The unexpected learning experience of making a digital archive
Studies in the history of science and education have documented that the reception and understanding of evolutionary theory is highly contingent on local factors such as school systems, cultural traditions, religious beliefs, and language. This has important implications for teaching evolution in primary and secondary schools. No universal strategy can be applied in overcoming the barriers of learning that exist and that are part of the practical and daily life in classrooms all over the world. In light of this, a huge challenge is to make high standard teaching materials fit to specific target audiences readily available. As more and more schools require teachers to use low cost or free web-based materials, in the research community we need to take seriously how to facilitate that demand in communication strategies on evolution. This article addresses this challenge by presenting the learning experience of making a digital archive of Danish Darwin editions that marked the beginnings of a series of public engagement and teaching initiatives including, among other things, comprehensive new websites, exhibits, lecture series, television documentaries, and a computer game.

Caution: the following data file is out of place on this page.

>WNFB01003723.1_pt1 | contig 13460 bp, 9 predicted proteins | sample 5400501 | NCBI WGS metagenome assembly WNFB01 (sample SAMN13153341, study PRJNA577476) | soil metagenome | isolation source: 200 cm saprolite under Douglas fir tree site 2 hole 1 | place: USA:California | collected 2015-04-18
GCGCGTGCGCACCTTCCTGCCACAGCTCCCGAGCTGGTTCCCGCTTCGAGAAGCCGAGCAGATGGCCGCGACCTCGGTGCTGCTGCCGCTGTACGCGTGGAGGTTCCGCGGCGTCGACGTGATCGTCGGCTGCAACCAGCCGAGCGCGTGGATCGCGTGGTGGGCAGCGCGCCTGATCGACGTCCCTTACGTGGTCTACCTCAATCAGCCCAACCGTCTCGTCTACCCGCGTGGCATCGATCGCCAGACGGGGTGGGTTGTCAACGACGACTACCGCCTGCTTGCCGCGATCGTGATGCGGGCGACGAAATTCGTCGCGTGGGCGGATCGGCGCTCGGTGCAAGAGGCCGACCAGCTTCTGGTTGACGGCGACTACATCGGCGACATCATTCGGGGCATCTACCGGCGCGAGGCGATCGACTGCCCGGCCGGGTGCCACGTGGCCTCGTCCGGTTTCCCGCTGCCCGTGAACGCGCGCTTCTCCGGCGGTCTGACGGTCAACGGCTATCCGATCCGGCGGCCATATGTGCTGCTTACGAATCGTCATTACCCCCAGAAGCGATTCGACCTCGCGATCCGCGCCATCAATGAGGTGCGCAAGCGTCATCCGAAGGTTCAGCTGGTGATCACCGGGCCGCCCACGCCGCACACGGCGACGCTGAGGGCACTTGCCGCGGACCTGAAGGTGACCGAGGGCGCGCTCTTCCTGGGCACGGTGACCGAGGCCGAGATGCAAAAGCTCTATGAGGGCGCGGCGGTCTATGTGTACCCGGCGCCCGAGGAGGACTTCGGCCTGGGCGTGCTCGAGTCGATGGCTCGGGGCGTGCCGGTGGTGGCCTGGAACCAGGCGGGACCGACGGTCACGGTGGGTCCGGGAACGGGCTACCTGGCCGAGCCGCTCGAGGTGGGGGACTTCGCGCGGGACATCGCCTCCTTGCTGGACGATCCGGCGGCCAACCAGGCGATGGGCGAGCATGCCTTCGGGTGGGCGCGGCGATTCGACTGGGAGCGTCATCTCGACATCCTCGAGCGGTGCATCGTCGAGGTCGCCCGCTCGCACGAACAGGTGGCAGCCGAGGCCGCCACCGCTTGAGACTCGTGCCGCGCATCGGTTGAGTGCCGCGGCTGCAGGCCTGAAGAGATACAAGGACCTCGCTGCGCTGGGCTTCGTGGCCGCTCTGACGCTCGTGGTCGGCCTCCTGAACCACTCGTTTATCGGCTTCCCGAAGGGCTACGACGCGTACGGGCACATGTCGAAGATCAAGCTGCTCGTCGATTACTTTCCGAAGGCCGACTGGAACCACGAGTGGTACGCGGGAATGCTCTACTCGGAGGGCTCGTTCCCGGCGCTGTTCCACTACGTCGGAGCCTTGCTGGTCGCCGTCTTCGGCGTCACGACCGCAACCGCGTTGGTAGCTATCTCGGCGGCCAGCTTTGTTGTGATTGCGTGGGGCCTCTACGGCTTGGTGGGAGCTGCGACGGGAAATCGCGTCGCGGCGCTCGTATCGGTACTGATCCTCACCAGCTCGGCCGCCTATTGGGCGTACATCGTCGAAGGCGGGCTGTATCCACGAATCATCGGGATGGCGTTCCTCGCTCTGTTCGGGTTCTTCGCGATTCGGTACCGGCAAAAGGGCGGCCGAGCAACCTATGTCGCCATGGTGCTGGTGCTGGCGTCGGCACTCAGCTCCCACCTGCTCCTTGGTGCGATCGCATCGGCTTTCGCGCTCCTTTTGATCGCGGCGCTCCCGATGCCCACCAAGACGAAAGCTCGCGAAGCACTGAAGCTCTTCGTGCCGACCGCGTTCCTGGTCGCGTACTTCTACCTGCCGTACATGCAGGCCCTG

Science and Education, 2013, Vol 22, Issue 3, p. 657-675